"Proto-Shiva," Lord of the Indus Valley?

Bad Boy on a Seal - or a Bad Interpretation of a Seal?

The famous "Pashupati seal" from Mohenjo-daro. Wikimedia Commons Public Domain

One of the less-publicized civilizations of the ancient world resided in the Indus Valley, which sits between modern India and Pakistan. This society, which boasts Harappa and Mohenjo-daro as its key sites, flourished between 2600 and 2000 B.C. However, Indus Valley sites are harder to interpret for modern scholars because we have not yet deciphered the script found there. 

So, when an image on a Harappan seal pops up that does look familiar to known imagery from later India, scholars are quick to jump on it as a predecessor of Indian society.

But it can be dangerous to assume that A + B = C when it comes to spurious claims about iconography...

Starting with a Seal

The item in question is a soapstone seal from Mohenjo-daro. Dubbed the “Pashupati seal” for reasons that will soon become clear, its central figure is a seated man with his hands on his knees, in what looks rather like a yogi position. He bears horns, circumscribed by animals – a water buffalo, elephant, tiger, and rhinoceros. Two ibexes or antelopes hang out beneath his seat, which some scholars posit to be a throne.

What’s particularly interesting about this figure, however, is that it resembles the Hindu god Shiva, whose name admittedly doesn’t appear until 200 B.C. But how can we know that this unnamed individual represents a god who wasn’t identified until later? Is it indeed historical evidence of a linear religious tradition in India?

Here are the arguments that tie this “master of beasts” to a "proto-Shiva":

  1. The “proto-Shiva” appears to demonstrate mastery over five different kinds of wild animals. From the first century A.D. to today, Shiva is worshipped as “Pashupatinath,” lord of the beasts. This has led scholars to dub this artifact the “Pashupati seal."
  2. It’s hard to tell on this tiny seal, but “proto-Shiva” may be ithyphallic – shown with an erect penis, a pose in which the real Shiva often appears. That phallus could, as scholar Wendy Doniger notes, be any number of additional items, though like the waistband of his garment or a snake, however. The seal’s original discoverer, Sir John Marshall, was probably reaching when he tried to use this as a Shiva identifier.
  1. Shiva is famously shown as a yogi, dubbed the “Mahayogi,” or “the great ascetic.” The “proto-Shiva” appears to be sitting in a yoga-like position., although it is not definitively yogic
  2. “Proto-Shiva” seems to be wearing horns, and Marshall noticed that Shiva was associated with bulls and their horns. Shiva also often wears a crescent moon in his hair, which would look a lot like a pair of horns.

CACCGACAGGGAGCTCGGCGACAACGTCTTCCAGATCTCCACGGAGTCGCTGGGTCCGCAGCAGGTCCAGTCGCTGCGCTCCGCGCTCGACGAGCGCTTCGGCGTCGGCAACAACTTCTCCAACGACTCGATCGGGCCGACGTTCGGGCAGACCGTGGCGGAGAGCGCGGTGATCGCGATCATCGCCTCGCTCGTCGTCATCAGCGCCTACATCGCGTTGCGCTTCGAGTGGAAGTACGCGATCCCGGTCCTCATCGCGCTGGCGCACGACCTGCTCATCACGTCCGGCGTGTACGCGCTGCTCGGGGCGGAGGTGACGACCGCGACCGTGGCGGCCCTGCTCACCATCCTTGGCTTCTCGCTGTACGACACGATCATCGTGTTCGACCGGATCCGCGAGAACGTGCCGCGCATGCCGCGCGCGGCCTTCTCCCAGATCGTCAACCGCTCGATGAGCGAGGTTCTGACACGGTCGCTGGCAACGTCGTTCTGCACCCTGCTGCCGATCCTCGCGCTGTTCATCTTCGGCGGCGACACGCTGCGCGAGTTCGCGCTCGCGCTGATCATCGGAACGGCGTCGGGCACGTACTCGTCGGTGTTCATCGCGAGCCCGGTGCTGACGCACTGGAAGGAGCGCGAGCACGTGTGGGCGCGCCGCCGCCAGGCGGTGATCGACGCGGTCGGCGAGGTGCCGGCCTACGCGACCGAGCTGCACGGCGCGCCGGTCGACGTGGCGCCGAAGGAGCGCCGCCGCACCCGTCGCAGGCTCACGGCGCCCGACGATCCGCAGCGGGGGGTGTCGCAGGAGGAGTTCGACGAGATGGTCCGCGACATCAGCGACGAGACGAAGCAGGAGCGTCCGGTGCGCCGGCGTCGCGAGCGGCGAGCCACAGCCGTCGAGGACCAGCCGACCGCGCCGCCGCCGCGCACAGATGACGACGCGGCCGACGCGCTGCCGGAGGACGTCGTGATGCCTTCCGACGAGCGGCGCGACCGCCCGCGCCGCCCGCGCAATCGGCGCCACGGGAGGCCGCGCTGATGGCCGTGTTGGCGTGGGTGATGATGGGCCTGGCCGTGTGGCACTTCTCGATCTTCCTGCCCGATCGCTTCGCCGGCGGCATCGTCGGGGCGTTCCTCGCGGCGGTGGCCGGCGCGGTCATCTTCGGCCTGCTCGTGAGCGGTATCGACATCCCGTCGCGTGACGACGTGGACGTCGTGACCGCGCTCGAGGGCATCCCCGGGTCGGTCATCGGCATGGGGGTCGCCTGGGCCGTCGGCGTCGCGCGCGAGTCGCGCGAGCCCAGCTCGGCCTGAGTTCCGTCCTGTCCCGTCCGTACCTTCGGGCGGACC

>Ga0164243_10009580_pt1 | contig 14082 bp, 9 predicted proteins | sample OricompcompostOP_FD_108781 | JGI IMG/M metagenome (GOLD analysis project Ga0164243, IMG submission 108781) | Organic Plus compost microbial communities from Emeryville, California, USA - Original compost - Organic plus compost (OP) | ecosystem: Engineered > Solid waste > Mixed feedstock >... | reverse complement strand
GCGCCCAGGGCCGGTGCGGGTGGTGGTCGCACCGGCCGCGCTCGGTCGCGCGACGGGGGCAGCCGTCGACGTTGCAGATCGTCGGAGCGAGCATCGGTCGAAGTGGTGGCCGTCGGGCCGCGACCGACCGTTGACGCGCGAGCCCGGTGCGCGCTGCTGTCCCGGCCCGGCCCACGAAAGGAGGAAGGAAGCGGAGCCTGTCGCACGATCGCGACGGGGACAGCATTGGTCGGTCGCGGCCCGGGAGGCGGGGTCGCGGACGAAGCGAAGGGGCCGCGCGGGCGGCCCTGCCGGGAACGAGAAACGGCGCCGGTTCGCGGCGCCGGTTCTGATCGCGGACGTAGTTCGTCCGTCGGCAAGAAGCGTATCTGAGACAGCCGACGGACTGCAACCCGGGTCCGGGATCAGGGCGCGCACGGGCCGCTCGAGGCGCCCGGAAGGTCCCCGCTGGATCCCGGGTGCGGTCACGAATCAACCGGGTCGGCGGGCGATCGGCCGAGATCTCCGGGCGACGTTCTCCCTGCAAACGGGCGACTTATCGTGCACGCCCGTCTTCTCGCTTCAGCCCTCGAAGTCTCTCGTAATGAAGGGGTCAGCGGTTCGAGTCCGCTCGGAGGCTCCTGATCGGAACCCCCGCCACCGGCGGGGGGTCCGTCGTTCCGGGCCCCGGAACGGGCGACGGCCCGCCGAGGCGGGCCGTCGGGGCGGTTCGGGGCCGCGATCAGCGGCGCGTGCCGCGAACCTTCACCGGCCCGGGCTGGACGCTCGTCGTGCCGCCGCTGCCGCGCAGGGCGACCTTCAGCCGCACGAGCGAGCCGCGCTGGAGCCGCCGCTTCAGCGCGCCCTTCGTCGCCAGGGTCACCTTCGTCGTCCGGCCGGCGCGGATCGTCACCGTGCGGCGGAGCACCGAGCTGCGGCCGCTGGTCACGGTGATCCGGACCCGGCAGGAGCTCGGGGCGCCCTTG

3. “Proto-Shiva” may wear several faces – it’s not clear - and as Flaherty observes, Shiva has been dubbed pancha-mukha, “five faces." But as Doris Srinivasan points out, the two additional “faces” that “Proto-Shiva” bears might be bovine ears, in tune with his other cow-like characteristics. 

Not Sure It's Shiva

Unfortunately for Marshall and his proponents, there are too many unknowns and dubitable identifications for “proto-Shiva” to be called a direct ancestor of “Shiva.” For one, this could as easily be an early version of Rudra, a god with whom Shiva became hybridized as the centuries went by! Furthermore, as Gavin Flood adds, “proto-Shiva” resembles Elamite seals third-millennium B.C. depicting seated bulls – it’s possible this seal drew on influences imported from Near East and, in fact, had nothing to do with Shiva at all.


Therefore, unless we decipher the Indus script and one inscription specifically says, “That seal right there? That’s Shiva,” there is no way to prove that the tenuous connections Marshall made tie “proto-Shiva” to the later Shiva.

Indeed, as Flood says sagely, “it is tempting to speculate that there are continuities of religion from the Indus Valley into Hinduism" (Flood 30). This tendency to use tenuous archaeological findings or literary references to support a preconceived notion has peppered archaeology from its incipience. Thankfully, it seems to have remained in the early years of the archaeological discipline and doesn't appear as often today. To be fair, sometimes, it pays off – see Heinrich Schliemann and Troy. Other times, the human propensity to create linearity to explain the unknown just gets in our own way.

See Schliemann and the "Mask of Agamemnon."

Doniger sums up the speculative nature of this claim most aptly when she wryly writes, “…I’d love to know what the scholars who came up with these ideas were smoking. There is, in fact, a general resemblance between this image and later Hindu images of Shiva. The Indus people may well have created a symbolism of the divine phallus, or a horned god, or both. But even if this is so, it does not mean that the Indus images are the sources of the Hindu images” (Doniger 76).

For more information on the Pashupati seal, check out these handy sources:

Doniger, Wendy. The Hindus: An Alternative History. New York: Penguin, 2010.

Flood, Gavin. An Introduction to Hinduism. New York: Cambridge, 1996.

Srinivasan, Doris. Many Heads, Arms and Eyes: Origin, Meaning, and Form of Multiplicity in Indian Art. Leiden, The Netherlands: Brill, 1997.